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Randomized Study of Succimer (Dimercaptosuccinic Acid) on Growth of Lead-Poisoned Children

2014-08-27 03:58:09 | BioPortfolio

Summary

OBJECTIVES:

Compare growth of lead-poisoned children receiving succimer (dimercaptosuccinic acid; DMSA) plus standard treatment to those receiving standard treatment only.

Description

PROTOCOL OUTLINE: This is randomized study. Patients are randomized to receive succimer in addition to standard treatment (arm I) or standard treatment only (arm II).

Succimer is administered orally 3 times a day for 7 days, then twice daily for 19 days. Patients may receive up to 3 courses.

Standard treatment consists of a medical history and physical examination, environmental assessment with modification to reduce lead exposure, dietary modifications to decrease lead absorption, the use of a daily multivitamin and mineral supplement with iron, developmental screening and intervention, and frequent follow up of lead levels.

If blood lead level rises above 45 mcg/dL, patient receives succimer regardless of treatment arm originally assigned.

Patients are followed every 3-4 weeks for 2 months, then every 3 months for 6 months, and then every 6 months thereafter.

Study Design

Allocation: Randomized, Primary Purpose: Treatment

Conditions

Lead Poisoning

Intervention

succimer

Status

Completed

Source

Office of Rare Diseases (ORD)

Results (where available)

View Results

Links

Published on BioPortfolio: 2014-08-27T03:58:09-0400

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Medical and Biotech [MESH] Definitions

Injury to the nervous system secondary to exposure to lead compounds. Two distinct clinical patterns occur in children (LEAD POISONING, NERVOUS SYSTEM, CHILDHOOD) and adults (LEAD POISONING, NERVOUS SYSTEM, ADULT). In children, lead poisoning typically produces an encephalopathy. In adults, exposure to toxic levels of lead is associated with a peripheral neuropathy.

Poisoning that results from chronic or acute ingestion, injection, inhalation, or skin absorption of LEAD or lead compounds.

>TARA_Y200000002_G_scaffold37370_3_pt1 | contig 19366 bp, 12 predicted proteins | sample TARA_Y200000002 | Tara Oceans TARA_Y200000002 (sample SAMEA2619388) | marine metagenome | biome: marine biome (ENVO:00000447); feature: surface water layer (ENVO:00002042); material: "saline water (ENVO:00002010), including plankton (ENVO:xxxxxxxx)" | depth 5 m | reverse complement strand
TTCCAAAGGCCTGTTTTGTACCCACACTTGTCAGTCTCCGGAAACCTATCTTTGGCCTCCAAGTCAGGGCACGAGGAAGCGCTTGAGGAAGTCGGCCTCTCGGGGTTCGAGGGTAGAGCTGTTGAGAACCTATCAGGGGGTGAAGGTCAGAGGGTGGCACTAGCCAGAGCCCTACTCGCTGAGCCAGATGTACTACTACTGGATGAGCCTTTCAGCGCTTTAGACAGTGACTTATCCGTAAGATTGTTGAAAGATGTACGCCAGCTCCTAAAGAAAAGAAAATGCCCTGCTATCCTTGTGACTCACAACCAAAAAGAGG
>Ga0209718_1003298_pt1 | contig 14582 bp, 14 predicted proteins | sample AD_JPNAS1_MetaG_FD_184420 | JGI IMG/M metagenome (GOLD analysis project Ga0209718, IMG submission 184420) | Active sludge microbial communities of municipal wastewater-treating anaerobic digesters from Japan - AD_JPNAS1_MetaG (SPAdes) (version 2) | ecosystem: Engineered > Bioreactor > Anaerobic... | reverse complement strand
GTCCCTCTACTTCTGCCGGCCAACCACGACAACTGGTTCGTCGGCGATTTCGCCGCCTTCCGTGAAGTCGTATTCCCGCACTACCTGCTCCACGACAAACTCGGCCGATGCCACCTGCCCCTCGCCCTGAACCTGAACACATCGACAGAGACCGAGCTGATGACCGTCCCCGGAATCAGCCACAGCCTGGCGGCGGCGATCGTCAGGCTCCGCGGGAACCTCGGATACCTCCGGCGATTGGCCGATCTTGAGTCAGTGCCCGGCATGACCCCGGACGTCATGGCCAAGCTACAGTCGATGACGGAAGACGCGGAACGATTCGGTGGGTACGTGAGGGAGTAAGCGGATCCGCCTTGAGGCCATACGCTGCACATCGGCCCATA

A mercaptodicarboxylic acid used as an antidote to heavy metal poisoning because it forms strong chelates with them.

Neurologic disorders occurring in children following lead exposure. The most frequent manifestation of childhood lead toxicity is an encephalopathy associated with chronic ingestion of lead that usually presents between the ages of 1 and 3 years. Clinical manifestations include behavioral changes followed by lethargy; CONVULSIONS; HALLUCINATIONS; DELIRIUM; ATAXIA; and vomiting. Elevated intracranial pressure (HYPERTENSION, INTRACRANIAL) and CEREBRAL EDEMA may occur. (From Adams et al., Principles of Neurology, 6th ed, p1210-2)

Neurologic conditions in adults associated with acute or chronic exposure to lead or any of its salts. The most common lead related neurologic syndrome in adults consists of a polyneuropathy involving motor fibers. This tends to affect distal nerves and may present as wrist drop due to RADIAL NEUROPATHY. Additional features of chronic lead exposure include ANEMIA; CONSTIPATION; colicky abdominal pain; a bluish lead line of the gums; interstitial nephritis (NEPHRITIS, INTERSTITIAL); and saturnine gout. An encephalopathy may rarely occur. (From Adams et al., Principles of Neurology, 6th ed, p1212)

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